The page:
The flipside of those losses is the music industry's renaissance. The music industry had a banner 2017, with revenue jumping 16.5 percent to $8.7 billion, according to the Recording Industry Association of America (RIAA). The growth was the industry's best in nearly two decades. (Last year's international sales are set to come out later this month.)
Money from subscriptions was the biggest driver of the music industry's growth. Downloads, the type of music that defined digital sales since 2003's launch of Apple's iTunes store, now make up less than all types of physical music sales combined. Put another way, iTunes today is a smaller business than CDs and vinyl records.
Spotify competes for paying subscribers with Apple Music, Pandora, Google Play Music, Amazon Music Unlimited, Tidal, Deezer, iHeart and others. But Spotify is the one that matters to the music industry's turnaround because it was the first -- and the biggest -- to make subscriptions a hit with consumers.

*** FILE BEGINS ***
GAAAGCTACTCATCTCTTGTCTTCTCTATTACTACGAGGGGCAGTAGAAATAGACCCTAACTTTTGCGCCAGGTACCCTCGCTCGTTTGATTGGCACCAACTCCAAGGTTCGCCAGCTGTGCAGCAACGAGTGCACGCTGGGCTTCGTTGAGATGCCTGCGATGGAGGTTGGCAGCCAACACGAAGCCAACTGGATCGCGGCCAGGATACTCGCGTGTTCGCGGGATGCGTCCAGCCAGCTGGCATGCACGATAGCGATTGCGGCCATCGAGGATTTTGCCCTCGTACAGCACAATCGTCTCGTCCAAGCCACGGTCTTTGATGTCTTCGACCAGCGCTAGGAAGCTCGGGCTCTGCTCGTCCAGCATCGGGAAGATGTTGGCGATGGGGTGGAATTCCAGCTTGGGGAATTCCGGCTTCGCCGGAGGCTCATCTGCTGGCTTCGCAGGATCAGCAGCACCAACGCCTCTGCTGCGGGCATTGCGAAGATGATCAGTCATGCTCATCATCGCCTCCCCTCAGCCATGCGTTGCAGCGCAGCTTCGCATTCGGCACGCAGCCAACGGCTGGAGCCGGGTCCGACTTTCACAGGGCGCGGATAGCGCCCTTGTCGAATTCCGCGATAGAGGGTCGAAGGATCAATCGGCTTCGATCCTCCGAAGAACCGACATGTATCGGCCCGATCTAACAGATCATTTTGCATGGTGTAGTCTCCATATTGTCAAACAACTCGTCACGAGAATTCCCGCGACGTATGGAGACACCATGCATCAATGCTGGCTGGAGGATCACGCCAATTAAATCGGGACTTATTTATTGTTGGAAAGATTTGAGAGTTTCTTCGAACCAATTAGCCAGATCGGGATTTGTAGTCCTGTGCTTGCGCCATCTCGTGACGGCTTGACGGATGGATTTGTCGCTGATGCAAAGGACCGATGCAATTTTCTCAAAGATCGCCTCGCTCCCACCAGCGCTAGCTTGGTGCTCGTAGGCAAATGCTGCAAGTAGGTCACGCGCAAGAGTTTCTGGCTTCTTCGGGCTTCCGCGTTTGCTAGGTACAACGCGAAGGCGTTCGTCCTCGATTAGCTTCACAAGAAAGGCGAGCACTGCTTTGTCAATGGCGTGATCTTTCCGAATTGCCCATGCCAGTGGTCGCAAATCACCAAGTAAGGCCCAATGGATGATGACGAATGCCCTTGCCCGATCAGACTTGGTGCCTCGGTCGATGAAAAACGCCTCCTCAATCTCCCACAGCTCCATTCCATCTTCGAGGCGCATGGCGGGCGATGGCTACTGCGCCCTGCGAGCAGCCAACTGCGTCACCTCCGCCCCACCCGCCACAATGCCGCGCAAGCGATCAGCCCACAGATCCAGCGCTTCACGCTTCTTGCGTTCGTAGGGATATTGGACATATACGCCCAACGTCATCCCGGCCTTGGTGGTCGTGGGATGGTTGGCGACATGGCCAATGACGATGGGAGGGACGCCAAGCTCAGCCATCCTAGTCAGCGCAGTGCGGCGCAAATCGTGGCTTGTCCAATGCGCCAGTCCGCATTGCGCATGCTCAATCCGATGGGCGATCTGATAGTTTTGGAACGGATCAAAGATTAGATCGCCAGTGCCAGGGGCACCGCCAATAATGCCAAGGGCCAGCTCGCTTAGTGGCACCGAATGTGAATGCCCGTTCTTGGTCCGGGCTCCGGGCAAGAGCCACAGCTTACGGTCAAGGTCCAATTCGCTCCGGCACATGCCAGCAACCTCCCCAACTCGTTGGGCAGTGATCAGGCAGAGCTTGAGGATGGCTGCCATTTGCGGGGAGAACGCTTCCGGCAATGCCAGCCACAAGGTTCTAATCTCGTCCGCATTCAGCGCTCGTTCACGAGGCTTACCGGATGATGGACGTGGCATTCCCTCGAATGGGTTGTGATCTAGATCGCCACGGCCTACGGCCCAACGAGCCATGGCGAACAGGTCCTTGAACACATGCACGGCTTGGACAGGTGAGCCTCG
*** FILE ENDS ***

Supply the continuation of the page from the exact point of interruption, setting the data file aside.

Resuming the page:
"Spotify was not the first streaming service but it is the most important," Mark Mulligan, managing director of music and tech researcher Midia Research, said via email. "Without Spotify, the music business would not be growing."
With 71 million paying members, Spotify is the biggest streaming music service in the world. Apple Music, its closest rival, has 38 million subscribers. And Apple Music only launched in 2015 after Spotify had proven people would pay a monthly fee for tunes.
The company's pioneering approach lifted the music industry out of a decline that stretched back to start of the millennium. But that's a really expensive undertaking, said Jordan Bromley, a lawyer focused on music at Manatt, Phelps & Phillips."If you've got to pull something out of the gutter, it's going to cost a lot," Bromley said.
The recording industry didn't want to see tech companies grow rich at its expense, said Mulligan. Labels and other rights holders felt burned after watching companies like YouTube sell to Google or Pandora go public in an IPO that raised $235 million.